A slow-moving shot of a thick forest opens Night of the Kings, slowly panning up and revealing a massive penitentiary in the midst of the trees. Shouting voices fade in to join the gentle ones of the birds and cicadas, and the prison looks grey and imposing. The camera cuts to a distressed boy sitting in the back of a police truck, looking back and forth between the forest and the dingy prison wall on either side of him. It’s in these very first reels that we’re given a taste of Night of the Kings’ unique sensory atmosphere. The film intrigues our senses through its vivid depictions of the domain we’re pushed into, right from the beginning up until the end of the film. Rich colors, precise use of lighting, and ambient use of sound play important roles as the film establishes its environment in a way that felt more thoroughly brilliant the longer I watched.
Night of the Kings is a 2021 film written and directed by Philippe Lacôte. It begins with an introduction of La Maca, a prison ruled by its inmates with their own laws and customs. We follow a young new prisoner (Bakary Koné), who arrives at La Maca to turmoil inside. The Dangôro, leader of the inmates and sole authority within the microcosm, is old and sick, and tradition dictates that when the Dangôro is no longer able to lead, he must take his own life. The current Dangôro, Blackbeard (Steve Tientcheu), is being challenged and pressured from all sides to step down. In a pitch to bring peace to the prison on the night that he must die, he designates the newest inmate as the prison’s storyteller called the Roman. On the night of the red moon, the Roman must tell a story to last the hours of the night and keep his audience enraptured. If he doesn’t, he pays a price—in his own blood. It’s through the story he tells and the night’s events in the prison, coupled with expertly used sensory depictions, that we’re shown the complex world of the prison and the world outside it. It’s a place of vibrant color, expressive art, and a fascination with the fantastical and spiritual. As the bright day turns into a vivid and spiritual night, we can see the importance of storytelling to the inmates and the film’s attitude towards the art it depicts.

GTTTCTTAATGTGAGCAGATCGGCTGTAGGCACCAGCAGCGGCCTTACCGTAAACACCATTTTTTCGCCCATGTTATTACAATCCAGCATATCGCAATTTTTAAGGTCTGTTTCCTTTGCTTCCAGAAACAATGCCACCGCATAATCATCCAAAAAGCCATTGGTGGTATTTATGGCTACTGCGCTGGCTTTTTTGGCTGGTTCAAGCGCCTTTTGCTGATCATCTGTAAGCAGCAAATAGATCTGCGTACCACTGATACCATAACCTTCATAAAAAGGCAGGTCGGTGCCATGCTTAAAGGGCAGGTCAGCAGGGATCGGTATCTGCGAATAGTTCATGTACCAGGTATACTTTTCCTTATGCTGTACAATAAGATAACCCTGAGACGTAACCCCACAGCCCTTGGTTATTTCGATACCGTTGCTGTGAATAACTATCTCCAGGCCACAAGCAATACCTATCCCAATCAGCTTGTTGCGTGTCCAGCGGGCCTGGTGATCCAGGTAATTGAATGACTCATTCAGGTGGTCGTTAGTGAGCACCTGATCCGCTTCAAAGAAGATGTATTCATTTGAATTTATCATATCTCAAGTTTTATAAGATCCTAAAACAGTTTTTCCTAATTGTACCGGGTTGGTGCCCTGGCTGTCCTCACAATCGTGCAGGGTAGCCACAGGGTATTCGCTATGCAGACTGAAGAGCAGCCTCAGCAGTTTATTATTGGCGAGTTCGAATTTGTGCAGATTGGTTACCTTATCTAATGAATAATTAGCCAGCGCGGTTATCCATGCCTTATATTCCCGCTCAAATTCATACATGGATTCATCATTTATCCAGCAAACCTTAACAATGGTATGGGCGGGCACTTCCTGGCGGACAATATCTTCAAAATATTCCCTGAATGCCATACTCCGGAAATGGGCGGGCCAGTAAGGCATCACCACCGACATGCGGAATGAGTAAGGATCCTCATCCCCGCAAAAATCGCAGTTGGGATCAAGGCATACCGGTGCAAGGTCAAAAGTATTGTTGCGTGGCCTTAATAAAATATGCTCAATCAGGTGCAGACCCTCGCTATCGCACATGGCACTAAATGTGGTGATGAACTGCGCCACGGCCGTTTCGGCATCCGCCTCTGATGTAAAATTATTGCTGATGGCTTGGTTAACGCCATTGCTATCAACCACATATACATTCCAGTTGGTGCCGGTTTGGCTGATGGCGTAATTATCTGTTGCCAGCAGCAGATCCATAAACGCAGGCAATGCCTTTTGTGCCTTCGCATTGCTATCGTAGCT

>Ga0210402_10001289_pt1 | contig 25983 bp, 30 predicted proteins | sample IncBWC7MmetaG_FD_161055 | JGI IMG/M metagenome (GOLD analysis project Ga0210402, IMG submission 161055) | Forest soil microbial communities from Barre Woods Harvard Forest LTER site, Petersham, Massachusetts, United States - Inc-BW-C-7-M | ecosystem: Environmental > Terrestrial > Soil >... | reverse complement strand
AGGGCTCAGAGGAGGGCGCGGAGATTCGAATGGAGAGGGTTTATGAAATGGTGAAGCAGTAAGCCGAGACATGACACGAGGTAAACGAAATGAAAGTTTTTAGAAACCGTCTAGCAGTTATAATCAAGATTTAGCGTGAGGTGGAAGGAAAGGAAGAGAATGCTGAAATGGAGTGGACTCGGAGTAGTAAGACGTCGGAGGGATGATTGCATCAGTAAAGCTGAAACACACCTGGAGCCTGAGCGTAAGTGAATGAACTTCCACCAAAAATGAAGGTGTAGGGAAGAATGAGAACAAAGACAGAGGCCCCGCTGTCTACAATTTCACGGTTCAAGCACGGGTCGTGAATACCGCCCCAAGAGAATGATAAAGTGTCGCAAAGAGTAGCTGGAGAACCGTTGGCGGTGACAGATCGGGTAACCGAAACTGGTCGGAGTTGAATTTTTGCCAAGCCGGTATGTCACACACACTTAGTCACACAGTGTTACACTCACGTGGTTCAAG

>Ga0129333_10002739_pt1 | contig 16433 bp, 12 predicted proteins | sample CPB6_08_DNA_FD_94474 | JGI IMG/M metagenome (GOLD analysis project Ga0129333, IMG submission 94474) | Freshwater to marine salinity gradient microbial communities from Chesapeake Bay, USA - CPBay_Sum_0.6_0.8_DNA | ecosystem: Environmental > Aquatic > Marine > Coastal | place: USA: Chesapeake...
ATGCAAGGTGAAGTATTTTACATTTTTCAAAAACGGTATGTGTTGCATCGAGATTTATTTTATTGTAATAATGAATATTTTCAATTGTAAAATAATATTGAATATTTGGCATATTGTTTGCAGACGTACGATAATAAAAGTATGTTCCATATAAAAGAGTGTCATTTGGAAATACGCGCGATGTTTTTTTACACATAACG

Night of the Kings is a film that draws heavy inspiration from the Ivory Coast’s storytelling heritage. Griots are storytellers, musicians, and poets who maintain a cultural tradition of oral history in parts of West Africa, including the Ivory Coast. It’s a cherished role in various cultures, a position that maintains histories in the cultural mind. Night of the Kings seeks to honor the tradition of griots and the legacy of storytelling by creating an enclosed world of its own; through this, the full significance of the Roman’s role as functional griot for the prisoners can be seen and analyzed in a smaller setting. La Maca mirrors the outside world within the film, with customs, politics, and laws of its own. In this way, we can see how the Roman’s storytelling role represents the part storytelling plays in conveying history, information, and personal feeling to entire communities in the outside world.
Just as the Roman plays with time and fantasy in his tale that seems to time-travel between ancient kingdoms and the modern world, the film maintains an interesting narrative balance
between the world of La Maca and the outside world. It contributes to the feeling of contrast between different aspects of the film, different times, places, and atmospheres. It’s thoroughly impressive the way Night of the Kings manages to be so cohesive with such contrast between these different aspects of the story, maintaining a sense of continuity throughout the film.
When watching Night of the Kings, I couldn’t stop holding my breath. The remarkable creative direction of the film made the sensory choices even more appreciable with the unique personality of the plot. I was struck with after-film clarity by how amazingly it all complemented the story and the themes the film portrayed. Each step into the enchanting and brutal world that the film spun felt more intriguing than the last and every new scene felt like a new exploration of art that I hadn’t considered before. The heartfully artistic—and at times spiritual—feel of every creative choice made the movie feel like one of the most genuine love letters to storytelling and art that I’ve ever seen. It was immersive, sincere, cruel and woven through with threads of a spellbound admiration for the power of story—an admiration, perhaps, that made this story all the more impactful and gorgeous.
Night of the Kings screened at SIFF from February 26 to March 25. For more information see here.